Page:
The Ultimate Low Code Development Platform Guide
Over the last few years, companies have invested a lot of time and energy in software development. Agile working methods such as Kanban and Scrum have gone a long way to make the process of app development a smoother ride, yet developers still face the challenge of meeting their customers’ and/or stakeholders’ demands quickly and easily.
Enter “low code” platforms, which promise to bring projects to fruition more quickly and incorporate client feedback into the agile software development from the get-go. But what is low code, and is it all that it’s cracked up to be?
If you’re asking yourself these or related questions and want the lowdown on low code, you’ve come to the right place. This article will provide you with everything you need to know – and maybe even a little more.
Definition: What is Low Code and What Does it Mean?
Low code platforms are still a fairly new phenomenon. The term itself dates to 2014, when Forrester Research coined it to describe this particular form of software development.
In a nutshell, low-code development platforms (LCDPs) are alternatives to traditional object-oriented computer programming that enable application software to be created through graphical user interfaces and configuration.
The benefits should be obvious: low-code platforms allow developers to create applications at more or less lightning speed. At the same time, they require significantly less source code than old-school software development techniques.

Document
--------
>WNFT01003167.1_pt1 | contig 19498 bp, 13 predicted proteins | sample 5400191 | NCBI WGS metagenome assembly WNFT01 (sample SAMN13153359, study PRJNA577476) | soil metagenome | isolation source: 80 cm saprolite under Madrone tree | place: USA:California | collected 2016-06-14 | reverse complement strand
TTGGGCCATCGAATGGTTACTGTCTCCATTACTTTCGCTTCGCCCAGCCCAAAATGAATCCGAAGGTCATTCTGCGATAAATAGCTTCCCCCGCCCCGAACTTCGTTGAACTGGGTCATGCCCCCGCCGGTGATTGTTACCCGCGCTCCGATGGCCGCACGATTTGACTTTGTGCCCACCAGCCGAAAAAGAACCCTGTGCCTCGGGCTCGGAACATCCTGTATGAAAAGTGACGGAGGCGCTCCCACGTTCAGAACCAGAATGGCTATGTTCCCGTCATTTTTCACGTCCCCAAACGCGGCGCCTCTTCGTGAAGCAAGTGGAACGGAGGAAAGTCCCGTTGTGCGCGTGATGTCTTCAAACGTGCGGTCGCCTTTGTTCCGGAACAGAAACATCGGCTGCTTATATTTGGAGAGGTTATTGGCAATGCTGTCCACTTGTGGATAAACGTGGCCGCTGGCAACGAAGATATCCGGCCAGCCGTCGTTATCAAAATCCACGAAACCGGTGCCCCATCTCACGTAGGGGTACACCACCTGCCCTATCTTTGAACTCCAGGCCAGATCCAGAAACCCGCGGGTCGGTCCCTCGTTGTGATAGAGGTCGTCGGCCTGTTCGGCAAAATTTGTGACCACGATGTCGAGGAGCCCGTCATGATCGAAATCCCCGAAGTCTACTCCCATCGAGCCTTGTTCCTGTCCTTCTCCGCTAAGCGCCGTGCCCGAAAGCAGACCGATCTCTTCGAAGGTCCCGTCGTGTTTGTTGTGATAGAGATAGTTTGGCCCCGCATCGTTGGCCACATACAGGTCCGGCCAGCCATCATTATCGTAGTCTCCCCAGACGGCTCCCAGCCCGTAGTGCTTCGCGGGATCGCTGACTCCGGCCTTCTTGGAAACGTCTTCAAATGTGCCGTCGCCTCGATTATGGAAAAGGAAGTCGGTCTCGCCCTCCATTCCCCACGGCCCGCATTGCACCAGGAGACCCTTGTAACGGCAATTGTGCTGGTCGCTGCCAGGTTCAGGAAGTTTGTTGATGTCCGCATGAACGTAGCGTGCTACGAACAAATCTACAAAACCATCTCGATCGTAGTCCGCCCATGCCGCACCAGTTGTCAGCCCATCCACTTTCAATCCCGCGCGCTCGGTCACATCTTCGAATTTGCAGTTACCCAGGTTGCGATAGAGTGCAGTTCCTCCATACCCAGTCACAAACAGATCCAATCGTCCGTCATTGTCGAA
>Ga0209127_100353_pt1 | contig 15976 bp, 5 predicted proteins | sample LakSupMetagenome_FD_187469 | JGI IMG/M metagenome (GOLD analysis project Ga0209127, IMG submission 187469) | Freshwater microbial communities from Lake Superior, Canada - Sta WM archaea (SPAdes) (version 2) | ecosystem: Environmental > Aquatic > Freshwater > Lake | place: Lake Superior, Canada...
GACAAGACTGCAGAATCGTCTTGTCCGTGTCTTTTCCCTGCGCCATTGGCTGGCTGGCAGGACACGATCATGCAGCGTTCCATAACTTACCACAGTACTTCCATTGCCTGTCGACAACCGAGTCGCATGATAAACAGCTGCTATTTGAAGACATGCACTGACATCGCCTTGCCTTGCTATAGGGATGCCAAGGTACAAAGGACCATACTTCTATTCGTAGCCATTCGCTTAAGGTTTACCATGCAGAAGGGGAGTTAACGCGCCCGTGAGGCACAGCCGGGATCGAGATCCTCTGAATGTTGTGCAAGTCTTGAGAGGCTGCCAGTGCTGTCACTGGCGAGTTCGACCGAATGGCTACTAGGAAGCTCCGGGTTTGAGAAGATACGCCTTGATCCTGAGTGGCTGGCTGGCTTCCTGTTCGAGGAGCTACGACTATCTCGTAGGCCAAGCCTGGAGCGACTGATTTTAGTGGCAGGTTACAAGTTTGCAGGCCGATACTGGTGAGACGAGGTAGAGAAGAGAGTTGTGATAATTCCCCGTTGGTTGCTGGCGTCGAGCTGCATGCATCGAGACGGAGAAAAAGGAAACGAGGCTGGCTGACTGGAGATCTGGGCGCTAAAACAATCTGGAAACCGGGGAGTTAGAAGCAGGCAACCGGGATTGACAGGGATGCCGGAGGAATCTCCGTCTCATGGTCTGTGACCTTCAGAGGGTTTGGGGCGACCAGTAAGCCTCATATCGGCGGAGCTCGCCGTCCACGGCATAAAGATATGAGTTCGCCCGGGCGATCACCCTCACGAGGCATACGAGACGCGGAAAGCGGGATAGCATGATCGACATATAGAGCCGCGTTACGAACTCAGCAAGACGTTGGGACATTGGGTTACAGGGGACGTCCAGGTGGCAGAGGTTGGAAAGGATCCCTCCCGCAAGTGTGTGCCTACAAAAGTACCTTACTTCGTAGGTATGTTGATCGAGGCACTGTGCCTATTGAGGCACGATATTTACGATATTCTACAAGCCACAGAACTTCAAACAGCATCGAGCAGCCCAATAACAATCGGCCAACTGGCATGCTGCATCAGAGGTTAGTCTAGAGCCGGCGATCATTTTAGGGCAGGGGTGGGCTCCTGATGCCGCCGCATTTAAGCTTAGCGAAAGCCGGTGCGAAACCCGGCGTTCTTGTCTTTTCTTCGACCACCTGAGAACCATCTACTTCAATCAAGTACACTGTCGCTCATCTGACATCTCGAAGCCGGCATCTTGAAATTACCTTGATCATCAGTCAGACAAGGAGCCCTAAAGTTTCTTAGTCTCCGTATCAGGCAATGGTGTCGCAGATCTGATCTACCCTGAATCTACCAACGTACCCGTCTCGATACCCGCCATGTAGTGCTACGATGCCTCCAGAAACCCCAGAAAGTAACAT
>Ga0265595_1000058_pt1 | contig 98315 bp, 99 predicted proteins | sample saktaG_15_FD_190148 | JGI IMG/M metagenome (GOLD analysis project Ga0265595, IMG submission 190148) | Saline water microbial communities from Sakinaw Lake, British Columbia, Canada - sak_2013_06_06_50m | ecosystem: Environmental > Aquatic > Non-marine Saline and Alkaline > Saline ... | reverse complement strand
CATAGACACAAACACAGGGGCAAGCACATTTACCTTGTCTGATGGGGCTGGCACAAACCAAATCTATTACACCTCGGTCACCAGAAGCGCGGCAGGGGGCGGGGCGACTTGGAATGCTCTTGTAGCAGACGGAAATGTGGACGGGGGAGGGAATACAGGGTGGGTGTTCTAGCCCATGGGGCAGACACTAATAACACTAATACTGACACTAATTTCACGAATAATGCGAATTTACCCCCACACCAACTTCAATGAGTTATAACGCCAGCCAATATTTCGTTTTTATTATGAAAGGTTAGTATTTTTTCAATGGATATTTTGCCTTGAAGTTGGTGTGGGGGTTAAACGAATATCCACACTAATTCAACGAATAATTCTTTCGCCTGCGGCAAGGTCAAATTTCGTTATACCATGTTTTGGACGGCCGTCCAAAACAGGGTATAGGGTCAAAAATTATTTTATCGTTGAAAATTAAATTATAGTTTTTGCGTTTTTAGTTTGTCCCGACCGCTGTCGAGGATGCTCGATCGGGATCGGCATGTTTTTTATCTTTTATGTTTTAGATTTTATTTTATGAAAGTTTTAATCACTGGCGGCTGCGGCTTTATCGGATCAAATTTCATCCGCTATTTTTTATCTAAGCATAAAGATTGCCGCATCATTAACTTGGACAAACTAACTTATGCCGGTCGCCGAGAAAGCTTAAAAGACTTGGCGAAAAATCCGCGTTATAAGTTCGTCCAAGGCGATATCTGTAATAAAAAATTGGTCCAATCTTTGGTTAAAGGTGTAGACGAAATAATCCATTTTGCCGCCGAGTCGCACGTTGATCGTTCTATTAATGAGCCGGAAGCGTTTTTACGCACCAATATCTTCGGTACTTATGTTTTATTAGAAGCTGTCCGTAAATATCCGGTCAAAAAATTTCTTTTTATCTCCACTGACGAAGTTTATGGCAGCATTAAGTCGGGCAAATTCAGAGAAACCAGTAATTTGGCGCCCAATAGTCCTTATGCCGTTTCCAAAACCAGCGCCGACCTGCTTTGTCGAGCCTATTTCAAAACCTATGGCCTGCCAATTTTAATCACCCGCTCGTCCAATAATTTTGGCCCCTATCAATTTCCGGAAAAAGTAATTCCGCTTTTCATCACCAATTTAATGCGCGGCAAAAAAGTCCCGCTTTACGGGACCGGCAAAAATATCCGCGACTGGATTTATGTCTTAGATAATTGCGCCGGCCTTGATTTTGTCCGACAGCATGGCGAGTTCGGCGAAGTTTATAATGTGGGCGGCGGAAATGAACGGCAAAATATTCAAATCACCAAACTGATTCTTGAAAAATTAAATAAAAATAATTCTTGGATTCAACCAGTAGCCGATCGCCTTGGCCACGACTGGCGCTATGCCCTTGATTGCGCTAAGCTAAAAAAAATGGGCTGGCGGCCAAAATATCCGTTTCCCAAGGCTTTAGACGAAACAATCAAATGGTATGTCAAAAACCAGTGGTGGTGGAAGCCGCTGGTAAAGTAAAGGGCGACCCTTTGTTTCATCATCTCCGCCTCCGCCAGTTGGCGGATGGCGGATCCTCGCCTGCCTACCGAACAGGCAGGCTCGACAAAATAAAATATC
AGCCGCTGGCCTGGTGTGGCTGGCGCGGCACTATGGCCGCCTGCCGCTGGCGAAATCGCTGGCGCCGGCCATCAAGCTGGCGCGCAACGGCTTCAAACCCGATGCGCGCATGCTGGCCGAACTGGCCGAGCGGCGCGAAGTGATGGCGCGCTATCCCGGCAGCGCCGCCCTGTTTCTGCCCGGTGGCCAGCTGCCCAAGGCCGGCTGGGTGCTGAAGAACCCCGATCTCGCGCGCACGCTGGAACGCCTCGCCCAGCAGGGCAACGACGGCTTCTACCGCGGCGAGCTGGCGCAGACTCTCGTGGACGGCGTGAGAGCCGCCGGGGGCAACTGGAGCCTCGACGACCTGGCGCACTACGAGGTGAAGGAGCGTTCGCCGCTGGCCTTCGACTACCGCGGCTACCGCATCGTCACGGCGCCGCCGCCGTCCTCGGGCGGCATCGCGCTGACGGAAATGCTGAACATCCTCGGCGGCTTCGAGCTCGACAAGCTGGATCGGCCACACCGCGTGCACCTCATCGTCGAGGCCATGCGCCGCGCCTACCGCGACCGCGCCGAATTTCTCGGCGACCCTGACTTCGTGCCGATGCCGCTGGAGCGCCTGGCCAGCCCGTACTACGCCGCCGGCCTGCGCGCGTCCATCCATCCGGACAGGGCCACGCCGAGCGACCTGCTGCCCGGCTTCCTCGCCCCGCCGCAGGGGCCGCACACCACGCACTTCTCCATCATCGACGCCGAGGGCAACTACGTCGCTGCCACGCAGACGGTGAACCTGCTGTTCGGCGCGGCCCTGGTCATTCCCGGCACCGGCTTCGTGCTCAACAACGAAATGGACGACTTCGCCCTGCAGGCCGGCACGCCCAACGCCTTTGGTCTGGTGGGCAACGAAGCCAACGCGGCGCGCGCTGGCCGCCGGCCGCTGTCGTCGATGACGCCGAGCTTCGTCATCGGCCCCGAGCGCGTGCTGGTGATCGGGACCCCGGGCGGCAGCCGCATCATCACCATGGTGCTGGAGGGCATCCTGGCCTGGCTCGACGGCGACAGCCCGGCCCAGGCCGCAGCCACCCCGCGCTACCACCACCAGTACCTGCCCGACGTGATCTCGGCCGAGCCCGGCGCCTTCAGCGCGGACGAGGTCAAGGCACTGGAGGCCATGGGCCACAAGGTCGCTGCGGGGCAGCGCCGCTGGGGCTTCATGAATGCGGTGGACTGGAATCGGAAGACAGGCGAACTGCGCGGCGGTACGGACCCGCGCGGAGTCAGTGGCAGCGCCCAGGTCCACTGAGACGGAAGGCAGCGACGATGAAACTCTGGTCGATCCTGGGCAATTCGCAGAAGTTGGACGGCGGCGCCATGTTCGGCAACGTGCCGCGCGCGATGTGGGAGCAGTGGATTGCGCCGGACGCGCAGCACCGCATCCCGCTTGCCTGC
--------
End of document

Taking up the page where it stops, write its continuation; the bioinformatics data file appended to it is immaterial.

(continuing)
The creation of the user interface, the data model and the business logic all happen via visual design tools, i.e. an interface. Software developers also have the ability to supplement business logic with hand-written code. With the mere click of a button, applications can be deployed into a public or private cloud environment.
While, as already mentioned, the term “low-code app development” is a recent coinage, the concept behind it is not new.
There’s long been a notion in companies of the “power user” or “citizen developer.” These nomenclatures denote business users who see an opportunity to optimize a process and take it upon themselves to create their own apps.
To do so, they used technologies such as Microsoft Access, Excel, and or Visual Basic. Low-code tools are inspired by and build on such users’ intentions. The philosophy behind them predicates a world in which everyone – from the tech-savviest of workers to a tech-savvy employee who sees a business problem or process that a simple app could optimize and solve, and sets out to build it themselves.
Sounds like the kind of world you want to live in? If so, keep reading and watch this world take form.
Low Code Platforms as High Productivity Application PaaS (hpaPaaS) and Rapid Application Development Tools
According to Gartner, high-productivity aPaaS (hpaPaaS) provides rapid application development (RAD) features in the cloud for development, deployment, and execution.
While Forrester coined the term “low code development” and as such was instrumental in propagating the technology, Gartner refined its niche by classifying all low code vendors as part of the hpaPaaS category in its Magic Quadrant.
Low code platforms, one can argue, form a sub-category of hpaPaaS.
Low code has an obvious affinity with such rapid application development tools of the 1990s as Access, Power Builder, Oracle Forms. One could also call low code the next step in the development of RAD tools. It could also evolve into the standard means of development.